Koulianos uses no conventional pesticides on his farm, and he likes using organic fertilizers, including one with a local touch. “I put down tons of crab meal from Bayou La Batre, ” he says, “which is dried and crushed crab and shrimp shells.”
He swears by the stuff — that is, if you can get past the smell. “Hardly anyone else puts crab meal down, because it costs about three times as much as regular fertilizer.”
On the subject of expense, Koulianos recognizes that he was in a fortunate position to get his farming venture to take root. “You have to have enough capital to do it up front, ” he explains. “Most people who start businesses are undercapitalized, and you probably need a year’s worth of money up front. I was lucky that I was able to do that.”
Although his retirement from medicine is on the horizon, Koulianos has no intention of curbing his vegetable production. “When I retire in about five years, it’ll probably be two or three times the size of this, ” he says, looking at his vegetable rows. And he’ll need every row he can fit. Whole Foods is the latest business to come calling, and he anticipates providing vegetables for the popular grocer next year.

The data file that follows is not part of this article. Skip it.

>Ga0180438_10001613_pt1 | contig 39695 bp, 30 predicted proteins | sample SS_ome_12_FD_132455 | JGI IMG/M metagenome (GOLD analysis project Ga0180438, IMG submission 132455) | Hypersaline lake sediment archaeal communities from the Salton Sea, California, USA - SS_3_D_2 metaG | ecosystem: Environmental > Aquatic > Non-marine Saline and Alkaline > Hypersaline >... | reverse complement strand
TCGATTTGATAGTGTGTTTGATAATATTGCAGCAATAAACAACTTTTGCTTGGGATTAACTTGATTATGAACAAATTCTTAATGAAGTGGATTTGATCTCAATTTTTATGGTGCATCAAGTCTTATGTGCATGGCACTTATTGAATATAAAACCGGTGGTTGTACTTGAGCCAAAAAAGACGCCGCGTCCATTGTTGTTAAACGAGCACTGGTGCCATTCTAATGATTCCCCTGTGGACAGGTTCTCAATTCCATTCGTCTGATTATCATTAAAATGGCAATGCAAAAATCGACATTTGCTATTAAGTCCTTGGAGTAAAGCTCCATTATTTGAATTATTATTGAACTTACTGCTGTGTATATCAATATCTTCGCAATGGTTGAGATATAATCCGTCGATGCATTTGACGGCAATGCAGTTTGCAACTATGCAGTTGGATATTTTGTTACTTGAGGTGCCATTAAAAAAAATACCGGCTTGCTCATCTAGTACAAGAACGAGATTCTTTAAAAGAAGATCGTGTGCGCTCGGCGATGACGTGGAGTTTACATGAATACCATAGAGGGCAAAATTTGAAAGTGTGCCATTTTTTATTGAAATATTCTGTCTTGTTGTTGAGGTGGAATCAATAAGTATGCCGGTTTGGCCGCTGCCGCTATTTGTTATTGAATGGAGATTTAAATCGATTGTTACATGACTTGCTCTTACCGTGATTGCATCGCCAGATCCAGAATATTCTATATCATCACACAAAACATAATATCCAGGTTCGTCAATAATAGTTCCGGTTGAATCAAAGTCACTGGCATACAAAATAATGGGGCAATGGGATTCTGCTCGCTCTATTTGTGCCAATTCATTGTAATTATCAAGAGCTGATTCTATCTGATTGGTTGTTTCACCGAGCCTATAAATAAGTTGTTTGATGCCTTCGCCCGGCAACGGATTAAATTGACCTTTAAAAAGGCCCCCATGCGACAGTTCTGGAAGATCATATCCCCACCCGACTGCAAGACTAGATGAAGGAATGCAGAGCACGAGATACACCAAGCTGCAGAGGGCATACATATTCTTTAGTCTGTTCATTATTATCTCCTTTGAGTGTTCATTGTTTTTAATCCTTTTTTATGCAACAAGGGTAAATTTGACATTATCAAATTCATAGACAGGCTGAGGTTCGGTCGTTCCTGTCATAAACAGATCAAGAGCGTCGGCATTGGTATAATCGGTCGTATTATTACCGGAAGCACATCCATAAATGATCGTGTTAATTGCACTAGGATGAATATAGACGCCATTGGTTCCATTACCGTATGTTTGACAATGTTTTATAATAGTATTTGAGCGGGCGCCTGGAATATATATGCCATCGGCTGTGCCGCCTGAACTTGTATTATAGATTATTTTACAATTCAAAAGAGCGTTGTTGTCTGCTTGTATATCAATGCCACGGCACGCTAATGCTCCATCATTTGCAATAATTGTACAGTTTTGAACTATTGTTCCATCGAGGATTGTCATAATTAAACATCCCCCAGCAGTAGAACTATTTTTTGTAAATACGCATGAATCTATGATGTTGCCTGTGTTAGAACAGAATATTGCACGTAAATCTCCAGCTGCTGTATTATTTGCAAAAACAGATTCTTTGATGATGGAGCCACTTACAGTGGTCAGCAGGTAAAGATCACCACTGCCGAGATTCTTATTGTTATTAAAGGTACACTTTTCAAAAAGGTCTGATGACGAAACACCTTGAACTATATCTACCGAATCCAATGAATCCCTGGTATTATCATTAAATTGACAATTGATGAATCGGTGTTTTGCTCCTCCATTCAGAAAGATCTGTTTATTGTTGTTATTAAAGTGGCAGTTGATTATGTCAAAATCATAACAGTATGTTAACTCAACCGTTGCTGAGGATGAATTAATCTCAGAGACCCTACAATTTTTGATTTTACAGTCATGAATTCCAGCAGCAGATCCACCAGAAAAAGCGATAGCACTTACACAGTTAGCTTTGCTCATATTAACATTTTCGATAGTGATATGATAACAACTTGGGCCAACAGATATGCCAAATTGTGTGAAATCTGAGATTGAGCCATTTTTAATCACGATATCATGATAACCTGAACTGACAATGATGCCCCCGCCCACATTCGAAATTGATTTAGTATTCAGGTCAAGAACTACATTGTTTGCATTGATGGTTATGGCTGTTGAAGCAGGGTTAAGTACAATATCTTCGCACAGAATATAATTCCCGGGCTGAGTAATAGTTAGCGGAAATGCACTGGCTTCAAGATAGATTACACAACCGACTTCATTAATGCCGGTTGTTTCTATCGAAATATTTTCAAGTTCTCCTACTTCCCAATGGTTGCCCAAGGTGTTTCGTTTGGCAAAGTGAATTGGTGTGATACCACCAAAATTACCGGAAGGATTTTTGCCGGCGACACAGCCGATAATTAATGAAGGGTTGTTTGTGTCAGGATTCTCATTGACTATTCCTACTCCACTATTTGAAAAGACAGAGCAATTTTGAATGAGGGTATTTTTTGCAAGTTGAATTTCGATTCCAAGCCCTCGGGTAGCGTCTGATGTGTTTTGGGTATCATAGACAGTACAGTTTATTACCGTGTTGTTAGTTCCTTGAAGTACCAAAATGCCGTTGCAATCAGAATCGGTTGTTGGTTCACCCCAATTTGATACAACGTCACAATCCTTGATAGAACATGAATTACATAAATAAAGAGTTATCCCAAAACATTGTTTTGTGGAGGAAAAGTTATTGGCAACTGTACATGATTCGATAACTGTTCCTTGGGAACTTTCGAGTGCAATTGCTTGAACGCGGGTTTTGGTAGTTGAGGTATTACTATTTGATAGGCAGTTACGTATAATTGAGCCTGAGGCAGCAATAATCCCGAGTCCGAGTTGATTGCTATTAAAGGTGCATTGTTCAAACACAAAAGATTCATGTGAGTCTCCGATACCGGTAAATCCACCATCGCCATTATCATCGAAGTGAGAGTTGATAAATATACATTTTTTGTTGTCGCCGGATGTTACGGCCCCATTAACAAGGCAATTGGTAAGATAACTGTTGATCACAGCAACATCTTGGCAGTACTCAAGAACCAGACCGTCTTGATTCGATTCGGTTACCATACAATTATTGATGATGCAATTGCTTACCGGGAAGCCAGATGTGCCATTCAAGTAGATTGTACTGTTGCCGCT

“You know, my favorite part of this whole process is the planning, ” he says. “I spend weeks and weeks planning how I’m going to line everything up, what I’m going to grow, where I’m going to grow it. You have a whole production schedule. And the key to having success in the spring is what you did in the winter.”